I Tried The Weird Insomnia Hack TikTok Is Raving About—Here’s What Happened

What could be better than mocktails and a good night’s sleep? Combining them both with the viral #sleepygirlmocktail.

By Alina Clough4 min read
Pexels/Chermiti Mohamed

Going home for the holidays is always fun, but it never fails to leave me sleep-deprived. Since my parents are basically empty nesters and I now need room for myself and a golden retriever, I ended up sleeping in a total of four different beds and three different houses between all the visits. While it was amazing seeing everyone (and who doesn’t love a grown-up sleepover at Grandma's?), by the time New Year’s rolled around, my sleep schedule was totally destroyed.

I kept finding myself tossing and turning, or, honestly, just thinking about a million things rather than snoozing. I’d assumed that being back in my own bed would fix everything, but lo and behold, it was just as hard to get a good night’s sleep as it had been during my weeks of holiday couch surfing. Searching online kept bringing me to a number of pretty sketchy solutions, mostly over-the-counter sleeping pills that felt like a great way to develop a substance dependence. And of course, there’s always melatonin, but as someone who struggles with nightmares, melatonin’s effect of intensifying your dreams feels like a bad move. Finally, in some late-night scrolling (which, yes, was totally part of the problem), social media influencers descended from heaven with a potential solution: the #sleepygirlmocktail.

The Sleepytime Spritz

Let me start by saying I am so here for any kind of mocktail. After doing dry January last year (and dry Lent), I’ve ended up doing a lot more sober weeks (and, more importantly, weekends), and I’ve fallen in love with how much better I feel the next morning. I also just love a good mocktail because, while I still love going to the bar with friends, you can only drink so many tap waters and Diet Cokes before feeling a little left out of the fun. So a mocktail that helps you sleep? Sounds like a party to me.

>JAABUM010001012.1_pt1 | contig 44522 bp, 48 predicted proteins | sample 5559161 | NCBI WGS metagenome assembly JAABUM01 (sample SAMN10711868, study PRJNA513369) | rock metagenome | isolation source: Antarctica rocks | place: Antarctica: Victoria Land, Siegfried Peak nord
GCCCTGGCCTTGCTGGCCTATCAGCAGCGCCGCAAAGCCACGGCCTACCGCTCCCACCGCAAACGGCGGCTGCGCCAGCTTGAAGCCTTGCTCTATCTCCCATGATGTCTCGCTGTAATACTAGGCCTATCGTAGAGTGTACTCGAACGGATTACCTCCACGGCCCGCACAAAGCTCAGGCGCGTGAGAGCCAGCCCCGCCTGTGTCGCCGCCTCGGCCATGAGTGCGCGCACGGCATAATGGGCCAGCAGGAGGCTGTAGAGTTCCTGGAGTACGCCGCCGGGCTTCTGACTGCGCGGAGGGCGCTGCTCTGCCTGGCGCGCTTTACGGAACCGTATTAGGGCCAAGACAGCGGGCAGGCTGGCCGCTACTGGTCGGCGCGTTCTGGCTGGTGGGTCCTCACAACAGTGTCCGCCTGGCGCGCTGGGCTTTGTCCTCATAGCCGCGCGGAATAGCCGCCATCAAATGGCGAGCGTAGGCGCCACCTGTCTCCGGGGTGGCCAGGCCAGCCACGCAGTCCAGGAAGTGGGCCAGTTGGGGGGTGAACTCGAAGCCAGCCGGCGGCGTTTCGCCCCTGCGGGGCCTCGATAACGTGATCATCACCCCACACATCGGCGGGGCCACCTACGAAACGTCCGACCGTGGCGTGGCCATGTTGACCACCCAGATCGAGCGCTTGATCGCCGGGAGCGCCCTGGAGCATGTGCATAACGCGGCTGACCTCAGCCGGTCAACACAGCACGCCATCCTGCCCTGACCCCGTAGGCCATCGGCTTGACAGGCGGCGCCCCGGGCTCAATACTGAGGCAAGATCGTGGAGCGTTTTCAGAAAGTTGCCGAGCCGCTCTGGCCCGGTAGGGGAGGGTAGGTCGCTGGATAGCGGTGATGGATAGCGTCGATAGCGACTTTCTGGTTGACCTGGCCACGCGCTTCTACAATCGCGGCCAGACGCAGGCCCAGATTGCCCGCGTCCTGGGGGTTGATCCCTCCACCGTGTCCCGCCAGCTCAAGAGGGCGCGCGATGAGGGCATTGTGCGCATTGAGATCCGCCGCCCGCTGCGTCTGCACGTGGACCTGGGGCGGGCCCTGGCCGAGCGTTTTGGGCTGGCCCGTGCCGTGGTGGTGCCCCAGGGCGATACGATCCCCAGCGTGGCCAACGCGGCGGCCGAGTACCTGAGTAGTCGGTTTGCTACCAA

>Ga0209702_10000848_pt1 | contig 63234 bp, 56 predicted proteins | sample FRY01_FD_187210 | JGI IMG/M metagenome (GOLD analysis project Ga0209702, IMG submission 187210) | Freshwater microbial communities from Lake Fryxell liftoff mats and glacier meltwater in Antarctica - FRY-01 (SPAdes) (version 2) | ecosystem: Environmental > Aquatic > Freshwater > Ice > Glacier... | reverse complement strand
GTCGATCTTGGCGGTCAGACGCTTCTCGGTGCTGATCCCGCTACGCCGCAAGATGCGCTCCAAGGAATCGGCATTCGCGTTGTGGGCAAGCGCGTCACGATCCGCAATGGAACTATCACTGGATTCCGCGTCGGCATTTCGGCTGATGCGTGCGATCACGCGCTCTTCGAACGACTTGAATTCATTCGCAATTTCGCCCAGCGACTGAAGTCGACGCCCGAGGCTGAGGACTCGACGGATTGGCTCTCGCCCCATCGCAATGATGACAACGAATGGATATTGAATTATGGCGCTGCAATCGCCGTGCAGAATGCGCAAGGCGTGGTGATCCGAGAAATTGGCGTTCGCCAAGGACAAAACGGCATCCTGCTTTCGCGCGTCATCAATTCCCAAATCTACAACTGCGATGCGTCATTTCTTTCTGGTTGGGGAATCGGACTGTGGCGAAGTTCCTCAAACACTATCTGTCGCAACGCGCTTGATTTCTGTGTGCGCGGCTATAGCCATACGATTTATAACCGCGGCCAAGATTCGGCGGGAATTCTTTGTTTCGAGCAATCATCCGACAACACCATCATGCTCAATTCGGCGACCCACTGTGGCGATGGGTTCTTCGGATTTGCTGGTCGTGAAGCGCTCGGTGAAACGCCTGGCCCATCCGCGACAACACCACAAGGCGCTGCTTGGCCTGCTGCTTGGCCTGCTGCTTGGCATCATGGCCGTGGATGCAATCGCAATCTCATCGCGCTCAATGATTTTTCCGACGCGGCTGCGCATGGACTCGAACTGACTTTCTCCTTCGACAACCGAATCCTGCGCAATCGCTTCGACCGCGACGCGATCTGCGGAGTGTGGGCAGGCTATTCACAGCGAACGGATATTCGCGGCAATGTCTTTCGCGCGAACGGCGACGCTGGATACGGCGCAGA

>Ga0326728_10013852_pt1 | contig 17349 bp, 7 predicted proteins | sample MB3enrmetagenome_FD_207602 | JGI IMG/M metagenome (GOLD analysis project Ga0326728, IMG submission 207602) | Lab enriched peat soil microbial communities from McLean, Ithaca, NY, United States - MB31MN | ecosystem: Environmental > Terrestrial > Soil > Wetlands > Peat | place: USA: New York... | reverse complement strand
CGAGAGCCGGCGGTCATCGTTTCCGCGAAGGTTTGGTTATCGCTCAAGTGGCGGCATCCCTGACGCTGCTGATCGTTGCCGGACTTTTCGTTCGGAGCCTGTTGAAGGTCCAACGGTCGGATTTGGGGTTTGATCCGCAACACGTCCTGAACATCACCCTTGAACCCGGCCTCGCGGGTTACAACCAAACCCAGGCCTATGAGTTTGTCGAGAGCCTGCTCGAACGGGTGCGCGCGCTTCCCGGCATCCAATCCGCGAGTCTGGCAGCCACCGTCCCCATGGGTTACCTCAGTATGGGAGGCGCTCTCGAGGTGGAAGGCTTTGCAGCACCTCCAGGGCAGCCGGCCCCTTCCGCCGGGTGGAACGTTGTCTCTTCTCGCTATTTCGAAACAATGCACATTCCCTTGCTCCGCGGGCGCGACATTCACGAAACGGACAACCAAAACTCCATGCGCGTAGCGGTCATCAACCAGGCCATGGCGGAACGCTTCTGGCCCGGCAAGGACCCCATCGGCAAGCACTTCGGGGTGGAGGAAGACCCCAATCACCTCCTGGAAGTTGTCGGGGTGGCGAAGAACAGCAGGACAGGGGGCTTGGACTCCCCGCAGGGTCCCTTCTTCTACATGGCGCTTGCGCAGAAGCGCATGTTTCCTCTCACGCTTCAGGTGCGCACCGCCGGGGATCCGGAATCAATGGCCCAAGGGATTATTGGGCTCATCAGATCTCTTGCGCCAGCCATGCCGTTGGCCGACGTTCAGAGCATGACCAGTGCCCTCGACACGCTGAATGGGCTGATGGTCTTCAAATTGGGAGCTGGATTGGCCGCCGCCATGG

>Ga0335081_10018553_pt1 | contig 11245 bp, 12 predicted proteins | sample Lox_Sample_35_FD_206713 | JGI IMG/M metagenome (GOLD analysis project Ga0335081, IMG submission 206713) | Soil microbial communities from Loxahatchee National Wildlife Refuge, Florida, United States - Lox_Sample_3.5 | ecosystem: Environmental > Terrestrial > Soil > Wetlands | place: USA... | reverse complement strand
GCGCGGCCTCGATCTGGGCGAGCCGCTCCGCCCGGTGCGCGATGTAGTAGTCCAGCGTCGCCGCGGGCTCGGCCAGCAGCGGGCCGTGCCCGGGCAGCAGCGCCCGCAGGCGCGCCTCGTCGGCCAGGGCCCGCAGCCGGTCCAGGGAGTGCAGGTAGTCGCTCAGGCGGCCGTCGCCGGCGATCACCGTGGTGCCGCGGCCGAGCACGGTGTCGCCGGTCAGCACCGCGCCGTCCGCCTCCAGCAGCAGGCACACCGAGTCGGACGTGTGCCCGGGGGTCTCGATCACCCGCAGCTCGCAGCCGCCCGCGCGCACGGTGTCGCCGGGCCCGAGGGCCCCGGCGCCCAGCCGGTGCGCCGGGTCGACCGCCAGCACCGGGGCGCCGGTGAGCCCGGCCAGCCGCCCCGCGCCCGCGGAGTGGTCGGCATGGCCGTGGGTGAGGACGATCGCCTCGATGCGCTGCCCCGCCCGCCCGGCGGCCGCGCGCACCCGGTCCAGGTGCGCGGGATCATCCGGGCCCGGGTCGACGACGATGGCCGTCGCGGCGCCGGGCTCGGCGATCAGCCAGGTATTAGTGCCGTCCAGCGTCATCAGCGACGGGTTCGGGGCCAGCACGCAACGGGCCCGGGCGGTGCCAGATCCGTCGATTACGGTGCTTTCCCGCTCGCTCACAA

The sleep mocktail was popularized last year by wellness creator Gracie Norton, who developed it to deal with sleep issues she had as a result of PCOS. "I have been making mocktails for a few years due to the effects alcohol had on my hormones and have always loved winding down with a beverage before bed," Norton told Good Morning America, “Seeing people recreate my recipes and incorporate my wellness practices has brought so much joy into my life.” Since then, her recipe and related adaptations have gone totally viral, with over 4 million views of the #sleepygirlmocktail tag on TikTok.

The Sleepy Girl Mocktail is full of ingredients that, I’ll be honest, I’ve never really heard of. The crucial ones are tart cherry juice, which typically comes in concentrate form, and magnesium powder, which is, well, in powder form. Then, most people tend to use either probiotic soda or just sparkling water for a little pizazz. Oh, and every influencer I saw had it in a cute glass, which I’m certain is important if you want to have the recipe absolutely perfect. Because what drink doesn’t taste better when served in a pretty glass?

Reviews on the Sleepy Girl Mocktail are all pretty conclusive: It tastes great and, even better, it works. One user even tracked her sleep with an Oura ring to measure her recovery, showing a pretty high 94% sleep score, along with a hearty self-reported endorsement.

Some people have also been trying it on their husbands and wives, and while it’s less scientific, the snores seem to speak for themselves. It should, of course, go without saying, but please don’t give anyone Sleepy Girl Mocktails without asking them first. Not everyone wants to be Sleeping Beauty!